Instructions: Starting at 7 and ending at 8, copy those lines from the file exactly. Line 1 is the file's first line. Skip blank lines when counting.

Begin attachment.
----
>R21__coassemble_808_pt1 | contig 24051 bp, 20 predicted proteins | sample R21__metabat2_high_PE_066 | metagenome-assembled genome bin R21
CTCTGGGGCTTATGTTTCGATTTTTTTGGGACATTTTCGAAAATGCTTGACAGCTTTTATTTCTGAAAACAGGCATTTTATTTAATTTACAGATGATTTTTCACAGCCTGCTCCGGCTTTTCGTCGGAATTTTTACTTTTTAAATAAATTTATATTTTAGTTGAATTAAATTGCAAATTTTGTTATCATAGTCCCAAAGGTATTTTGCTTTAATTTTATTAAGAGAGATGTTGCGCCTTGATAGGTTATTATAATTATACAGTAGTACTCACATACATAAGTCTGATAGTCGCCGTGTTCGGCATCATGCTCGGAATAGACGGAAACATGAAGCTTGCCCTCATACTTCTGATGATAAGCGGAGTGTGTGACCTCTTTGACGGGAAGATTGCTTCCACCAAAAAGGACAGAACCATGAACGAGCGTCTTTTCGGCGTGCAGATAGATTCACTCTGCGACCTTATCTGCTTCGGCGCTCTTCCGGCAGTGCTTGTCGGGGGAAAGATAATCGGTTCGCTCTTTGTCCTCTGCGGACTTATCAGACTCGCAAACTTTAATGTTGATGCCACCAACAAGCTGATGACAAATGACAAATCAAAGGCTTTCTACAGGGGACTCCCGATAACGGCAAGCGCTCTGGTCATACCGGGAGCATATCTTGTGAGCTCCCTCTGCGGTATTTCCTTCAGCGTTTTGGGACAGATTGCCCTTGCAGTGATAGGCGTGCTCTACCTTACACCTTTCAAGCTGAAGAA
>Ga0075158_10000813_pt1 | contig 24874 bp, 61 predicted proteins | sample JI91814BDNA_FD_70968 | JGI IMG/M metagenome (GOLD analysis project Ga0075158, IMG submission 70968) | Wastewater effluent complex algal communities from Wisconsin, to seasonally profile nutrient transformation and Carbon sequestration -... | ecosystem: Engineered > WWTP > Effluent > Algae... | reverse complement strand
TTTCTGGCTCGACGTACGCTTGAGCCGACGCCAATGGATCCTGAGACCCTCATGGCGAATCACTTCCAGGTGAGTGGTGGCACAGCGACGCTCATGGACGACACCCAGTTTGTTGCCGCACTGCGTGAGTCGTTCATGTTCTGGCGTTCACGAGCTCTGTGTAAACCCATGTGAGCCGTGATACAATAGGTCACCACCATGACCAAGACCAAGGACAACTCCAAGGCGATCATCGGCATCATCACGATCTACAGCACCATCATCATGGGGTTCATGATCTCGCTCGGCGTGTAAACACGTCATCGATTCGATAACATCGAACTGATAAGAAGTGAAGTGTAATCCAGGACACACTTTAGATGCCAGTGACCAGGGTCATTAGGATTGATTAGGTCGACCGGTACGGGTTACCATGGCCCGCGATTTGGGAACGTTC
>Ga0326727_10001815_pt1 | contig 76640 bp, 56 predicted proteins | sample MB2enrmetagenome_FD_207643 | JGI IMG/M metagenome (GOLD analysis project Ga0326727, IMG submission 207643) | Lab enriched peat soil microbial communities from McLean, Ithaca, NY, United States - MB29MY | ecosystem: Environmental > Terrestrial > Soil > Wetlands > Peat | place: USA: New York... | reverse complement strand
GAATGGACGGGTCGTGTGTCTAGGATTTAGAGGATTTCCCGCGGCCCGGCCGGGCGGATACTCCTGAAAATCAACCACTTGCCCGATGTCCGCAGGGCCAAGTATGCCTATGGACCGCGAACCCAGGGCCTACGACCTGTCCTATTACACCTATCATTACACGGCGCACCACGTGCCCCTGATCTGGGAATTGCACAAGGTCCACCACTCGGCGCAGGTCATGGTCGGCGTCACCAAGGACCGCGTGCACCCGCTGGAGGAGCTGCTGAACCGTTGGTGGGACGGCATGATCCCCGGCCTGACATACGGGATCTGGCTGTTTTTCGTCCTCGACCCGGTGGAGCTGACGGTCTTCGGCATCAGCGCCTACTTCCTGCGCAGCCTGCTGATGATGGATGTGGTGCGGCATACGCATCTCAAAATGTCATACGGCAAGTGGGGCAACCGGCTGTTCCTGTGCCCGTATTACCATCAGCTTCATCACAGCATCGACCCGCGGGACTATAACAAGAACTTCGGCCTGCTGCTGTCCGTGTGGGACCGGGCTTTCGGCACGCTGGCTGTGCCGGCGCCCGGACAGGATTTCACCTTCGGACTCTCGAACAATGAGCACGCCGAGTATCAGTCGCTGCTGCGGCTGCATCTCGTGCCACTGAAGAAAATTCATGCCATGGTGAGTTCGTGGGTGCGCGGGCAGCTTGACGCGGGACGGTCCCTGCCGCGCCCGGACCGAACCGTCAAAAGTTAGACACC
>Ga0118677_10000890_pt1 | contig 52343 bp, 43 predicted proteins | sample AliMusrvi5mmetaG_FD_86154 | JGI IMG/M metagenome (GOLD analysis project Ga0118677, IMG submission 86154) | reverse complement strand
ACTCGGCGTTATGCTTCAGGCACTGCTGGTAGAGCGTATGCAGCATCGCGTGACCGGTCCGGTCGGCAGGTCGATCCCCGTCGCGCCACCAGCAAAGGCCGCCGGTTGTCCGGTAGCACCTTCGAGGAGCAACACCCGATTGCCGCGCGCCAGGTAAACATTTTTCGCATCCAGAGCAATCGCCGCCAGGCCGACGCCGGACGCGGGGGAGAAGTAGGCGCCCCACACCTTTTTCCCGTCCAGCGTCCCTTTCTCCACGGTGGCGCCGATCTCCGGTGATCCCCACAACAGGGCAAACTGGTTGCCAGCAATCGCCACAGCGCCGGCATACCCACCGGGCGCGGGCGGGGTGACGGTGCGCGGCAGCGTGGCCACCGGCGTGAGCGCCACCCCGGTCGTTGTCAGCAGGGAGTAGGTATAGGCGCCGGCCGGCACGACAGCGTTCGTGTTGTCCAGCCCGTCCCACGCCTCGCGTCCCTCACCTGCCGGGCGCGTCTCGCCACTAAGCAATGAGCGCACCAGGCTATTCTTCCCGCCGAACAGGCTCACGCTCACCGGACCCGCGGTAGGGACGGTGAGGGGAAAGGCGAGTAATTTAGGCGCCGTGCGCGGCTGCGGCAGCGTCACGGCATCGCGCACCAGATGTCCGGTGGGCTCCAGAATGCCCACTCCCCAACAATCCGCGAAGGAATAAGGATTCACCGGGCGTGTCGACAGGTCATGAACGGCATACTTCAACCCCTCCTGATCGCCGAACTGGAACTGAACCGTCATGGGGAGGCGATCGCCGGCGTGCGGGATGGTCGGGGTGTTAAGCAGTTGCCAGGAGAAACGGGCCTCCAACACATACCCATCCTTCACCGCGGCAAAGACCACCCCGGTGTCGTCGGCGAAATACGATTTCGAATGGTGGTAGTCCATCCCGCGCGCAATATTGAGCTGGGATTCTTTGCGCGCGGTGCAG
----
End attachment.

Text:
>Ga0118677_10000890_pt1 | contig 52343 bp, 43 predicted proteins | sample AliMusrvi5mmetaG_FD_86154 | JGI IMG/M metagenome (GOLD analysis project Ga0118677, IMG submission 86154) | reverse complement strand
ACTCGGCGTTATGCTTCAGGCACTGCTGGTAGAGCGTATGCAGCATCGCGTGACCGGTCCGGTCGGCAGGTCGATCCCCGTCGCGCCACCAGCAAAGGCCGCCGGTTGTCCGGTAGCACCTTCGAGGAGCAACACCCGATTGCCGCGCGCCAGGTAAACATTTTTCGCATCCAGAGCAATCGCCGCCAGGCCGACGCCGGACGCGGGGGAGAAGTAGGCGCCCCACACCTTTTTCCCGTCCAGCGTCCCTTTCTCCACGGTGGCGCCGATCTCCGGTGATCCCCACAACAGGGCAAACTGGTTGCCAGCAATCGCCACAGCGCCGGCATACCCACCGGGCGCGGGCGGGGTGACGGTGCGCGGCAGCGTGGCCACCGGCGTGAGCGCCACCCCGGTCGTTGTCAGCAGGGAGTAGGTATAGGCGCCGGCCGGCACGACAGCGTTCGTGTTGTCCAGCCCGTCCCACGCCTCGCGTCCCTCACCTGCCGGGCGCGTCTCGCCACTAAGCAATGAGCGCACCAGGCTATTCTTCCCGCCGAACAGGCTCACGCTCACCGGACCCGCGGTAGGGACGGTGAGGGGAAAGGCGAGTAATTTAGGCGCCGTGCGCGGCTGCGGCAGCGTCACGGCATCGCGCACCAGATGTCCGGTGGGCTCCAGAATGCCCACTCCCCAACAATCCGCGAAGGAATAAGGATTCACCGGGCGTGTCGACAGGTCATGAACGGCATACTTCAACCCCTCCTGATCGCCGAACTGGAACTGAACCGTCATGGGGAGGCGATCGCCGGCGTGCGGGATGGTCGGGGTGTTAAGCAGTTGCCAGGAGAAACGGGCCTCCAACACATACCCATCCTTCACCGCGGCAAAGACCACCCCGGTGTCGTCGGCGAAATACGATTTCGAATGGTGGTAGTCCATCCCGCGCGCAATATTGAGCTGGGATTCTTTGCGCGCGGTGCAG